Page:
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Oregon DHS Develops Policy and Procedures for International Relative Placement Adoptions

Beth EnglanderBeth Englander
Adoption and Guardianship State Program Manager, Oregon Department of
Human Service Children, Adults and Families Division

Summary: The Oregon legislature, child advocates and the Department of Human Services are taking action to give foster children adopted by relatives living in other countries the same expectation for safety and permanency as their peers placed in Oregon and other states.

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In order to ensure that Oregon foster children are well-prepared for transition into adoptions subject to the Hague Convention and the Intercountry Adoption Act (IAA), the Oregon Department of Human Services (DHS) is focused on building policies and procedures that ensure the same standards for safety, permanency and well-being apply to intercountry adoptions and domestic adoptions. These efforts are supported by passage of two laws in the 2009 Oregon Legislature.

The new Oregon legislation requires DHS implementation of policy and procedures for Hague convention adoptions that also address IAA requirements for state agencies. The legislation is fully effective as of June 2010 and requires that DHS  Adoption and Guardianship Program staff will address issues including reasonable efforts and search requirements for convention placements, child citizenship determination and consistency in placement selection practices.

New policies and procedures will also require conclusion of a formal supervision agreement between DHS and the receiving country’s central authority. A hallmark of the legislation is the expectation that DHS will enter into relationships with foreign central authorities (as specified by the convention) that can promote the safety of children entering international adoptions. This includes developing collaborative approaches that support the adoptive placement of Oregon foster children in other countries and with families in the US when the child’s adoption is subject to the convention. DHS has particularly found that engagement of the consulate is critical to ensuring the safety and well-being of children.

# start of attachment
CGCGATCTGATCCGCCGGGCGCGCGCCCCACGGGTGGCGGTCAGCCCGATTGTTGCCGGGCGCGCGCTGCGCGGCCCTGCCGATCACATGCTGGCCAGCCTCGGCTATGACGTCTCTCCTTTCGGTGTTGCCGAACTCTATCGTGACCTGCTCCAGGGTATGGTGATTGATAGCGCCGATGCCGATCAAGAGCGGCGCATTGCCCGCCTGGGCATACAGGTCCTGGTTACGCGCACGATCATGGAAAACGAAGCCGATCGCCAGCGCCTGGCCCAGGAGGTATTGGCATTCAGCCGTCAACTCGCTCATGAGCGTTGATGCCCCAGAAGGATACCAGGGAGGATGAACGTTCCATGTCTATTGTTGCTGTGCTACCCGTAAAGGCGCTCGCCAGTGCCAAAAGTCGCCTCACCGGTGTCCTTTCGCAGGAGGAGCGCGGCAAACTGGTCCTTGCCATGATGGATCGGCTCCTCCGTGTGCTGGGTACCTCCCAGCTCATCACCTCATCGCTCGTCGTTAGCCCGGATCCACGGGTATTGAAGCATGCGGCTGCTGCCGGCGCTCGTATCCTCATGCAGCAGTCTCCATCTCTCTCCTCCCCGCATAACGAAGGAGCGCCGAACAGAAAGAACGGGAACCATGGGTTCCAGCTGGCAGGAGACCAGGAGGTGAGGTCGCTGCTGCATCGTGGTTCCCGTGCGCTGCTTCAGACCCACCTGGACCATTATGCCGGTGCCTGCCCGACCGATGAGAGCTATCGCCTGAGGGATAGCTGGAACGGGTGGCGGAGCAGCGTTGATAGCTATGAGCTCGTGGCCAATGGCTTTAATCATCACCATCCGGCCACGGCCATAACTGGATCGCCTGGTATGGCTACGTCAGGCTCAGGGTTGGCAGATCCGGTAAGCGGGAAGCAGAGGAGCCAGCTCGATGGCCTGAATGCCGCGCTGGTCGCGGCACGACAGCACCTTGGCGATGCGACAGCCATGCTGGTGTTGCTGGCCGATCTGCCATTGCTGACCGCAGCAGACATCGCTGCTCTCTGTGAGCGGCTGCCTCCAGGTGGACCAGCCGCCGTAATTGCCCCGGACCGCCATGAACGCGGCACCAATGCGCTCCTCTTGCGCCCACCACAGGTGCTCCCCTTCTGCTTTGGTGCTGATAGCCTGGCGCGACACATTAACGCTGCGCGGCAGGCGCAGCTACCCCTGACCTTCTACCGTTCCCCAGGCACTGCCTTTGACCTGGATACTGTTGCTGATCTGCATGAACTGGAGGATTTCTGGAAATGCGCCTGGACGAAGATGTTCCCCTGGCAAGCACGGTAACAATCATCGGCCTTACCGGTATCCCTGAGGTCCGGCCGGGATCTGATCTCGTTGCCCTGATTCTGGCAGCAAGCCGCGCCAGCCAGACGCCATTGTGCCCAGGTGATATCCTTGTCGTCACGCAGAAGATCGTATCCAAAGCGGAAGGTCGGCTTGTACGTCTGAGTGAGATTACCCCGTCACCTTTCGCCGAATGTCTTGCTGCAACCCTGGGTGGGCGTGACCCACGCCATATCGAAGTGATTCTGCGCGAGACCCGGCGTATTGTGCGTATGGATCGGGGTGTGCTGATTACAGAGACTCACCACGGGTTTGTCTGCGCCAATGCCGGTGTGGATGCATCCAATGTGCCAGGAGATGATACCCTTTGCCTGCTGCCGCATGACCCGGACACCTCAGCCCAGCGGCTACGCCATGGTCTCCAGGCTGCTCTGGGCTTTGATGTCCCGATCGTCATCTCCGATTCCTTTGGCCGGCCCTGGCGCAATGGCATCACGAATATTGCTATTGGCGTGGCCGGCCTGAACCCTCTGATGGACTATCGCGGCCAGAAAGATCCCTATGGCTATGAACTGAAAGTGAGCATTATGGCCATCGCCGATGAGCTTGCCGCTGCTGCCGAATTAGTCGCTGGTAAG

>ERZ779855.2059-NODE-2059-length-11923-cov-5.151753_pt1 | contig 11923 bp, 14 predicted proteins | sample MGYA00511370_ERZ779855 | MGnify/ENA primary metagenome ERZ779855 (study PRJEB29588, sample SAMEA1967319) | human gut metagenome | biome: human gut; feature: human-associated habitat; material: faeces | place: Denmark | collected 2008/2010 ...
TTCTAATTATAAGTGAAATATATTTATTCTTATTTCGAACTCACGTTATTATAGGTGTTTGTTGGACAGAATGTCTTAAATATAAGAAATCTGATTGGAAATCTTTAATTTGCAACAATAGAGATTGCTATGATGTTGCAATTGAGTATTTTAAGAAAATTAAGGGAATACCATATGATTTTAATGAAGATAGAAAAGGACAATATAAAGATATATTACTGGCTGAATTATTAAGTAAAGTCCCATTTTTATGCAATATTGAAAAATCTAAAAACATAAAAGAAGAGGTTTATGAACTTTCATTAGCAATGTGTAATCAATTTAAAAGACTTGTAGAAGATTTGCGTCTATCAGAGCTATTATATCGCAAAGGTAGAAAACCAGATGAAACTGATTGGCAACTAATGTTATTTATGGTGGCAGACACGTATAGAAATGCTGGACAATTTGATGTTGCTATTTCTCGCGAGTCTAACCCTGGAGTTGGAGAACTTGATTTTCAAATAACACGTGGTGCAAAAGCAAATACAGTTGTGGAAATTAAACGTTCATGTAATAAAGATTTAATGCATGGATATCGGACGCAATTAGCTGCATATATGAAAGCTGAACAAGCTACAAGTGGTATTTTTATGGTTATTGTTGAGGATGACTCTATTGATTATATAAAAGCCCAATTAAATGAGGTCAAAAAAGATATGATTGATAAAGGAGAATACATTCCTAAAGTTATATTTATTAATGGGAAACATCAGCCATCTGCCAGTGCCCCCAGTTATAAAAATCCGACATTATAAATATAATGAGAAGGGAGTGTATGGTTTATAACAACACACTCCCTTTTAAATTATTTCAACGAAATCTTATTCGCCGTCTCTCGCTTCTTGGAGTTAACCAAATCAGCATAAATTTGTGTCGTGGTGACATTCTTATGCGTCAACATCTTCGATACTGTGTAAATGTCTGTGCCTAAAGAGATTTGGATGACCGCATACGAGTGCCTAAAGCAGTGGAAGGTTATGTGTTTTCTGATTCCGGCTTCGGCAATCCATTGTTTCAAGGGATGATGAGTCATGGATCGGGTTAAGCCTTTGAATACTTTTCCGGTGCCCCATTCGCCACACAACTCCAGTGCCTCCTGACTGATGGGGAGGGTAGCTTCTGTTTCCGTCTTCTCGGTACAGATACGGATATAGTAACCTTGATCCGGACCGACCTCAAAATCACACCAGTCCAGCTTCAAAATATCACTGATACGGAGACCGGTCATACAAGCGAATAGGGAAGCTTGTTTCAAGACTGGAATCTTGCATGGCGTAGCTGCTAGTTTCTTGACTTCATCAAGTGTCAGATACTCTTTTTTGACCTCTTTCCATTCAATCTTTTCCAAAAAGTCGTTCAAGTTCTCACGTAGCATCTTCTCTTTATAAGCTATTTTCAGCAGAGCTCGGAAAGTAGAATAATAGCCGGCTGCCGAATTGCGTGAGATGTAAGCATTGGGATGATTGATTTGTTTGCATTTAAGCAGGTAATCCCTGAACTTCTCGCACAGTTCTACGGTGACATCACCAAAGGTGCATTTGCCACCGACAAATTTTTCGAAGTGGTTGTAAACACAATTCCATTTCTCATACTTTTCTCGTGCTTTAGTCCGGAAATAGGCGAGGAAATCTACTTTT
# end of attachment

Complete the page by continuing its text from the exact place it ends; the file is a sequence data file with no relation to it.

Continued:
DHS makes international adoption placements only with relatives. This practice will continue under the convention and IAA. The department believes that the new policies and procedures will improve identification, study and selection of relatives living in other countries, including of US citizens living abroad.

Concomitant with support for the selection of relatives, caseworkers will be expected to improve practices associated with preparing children to transition to their new homes. Some youngsters enter foster care after coming to this country with their parents. If their parents’ rights are relinquished or involuntarily terminated and the children are adopted by relatives, they should be comfortable with the culture to which they return. This is doubly important for youngsters born in the US who will be placed with foreign relatives.

To this end, caseworkers are encouraged to begin building cultural connections and relationships for children as early as possible through phone contacts, cultural experiences, school and library resources and language tutoring. Caseworkers also ask relatives for their “life story book” so that children can see pictures of their new families, homes and community sites important to children. Children’s current caretakers are asked to help facilitate these extra activities in order to support a smoother transition.

Finally, the department recognizes that it is equally imperative to provide policy-to-practice training for caseworkers and supervisors and provide consulting resources in the Adoption and Guardianship Program Office. A draft curriculum is pending and is expected to be delivered statewide in the spring. Through a shared conversation and ensuing enactment of requirements for policy, procedure, and training, the Oregon legislature, child advocates, and the Department of

Human Services are taking action to give foster children adopted by relatives living in other countries the same expectation for safety and permanency as their peers placed in Oregon and other states.

 

Editor’s Note: Before working with Oregon DHS, Beth Englander served as director of the national Child Welfare Monitoring Project with ICF International and child welfare administrator for the state of Florida.

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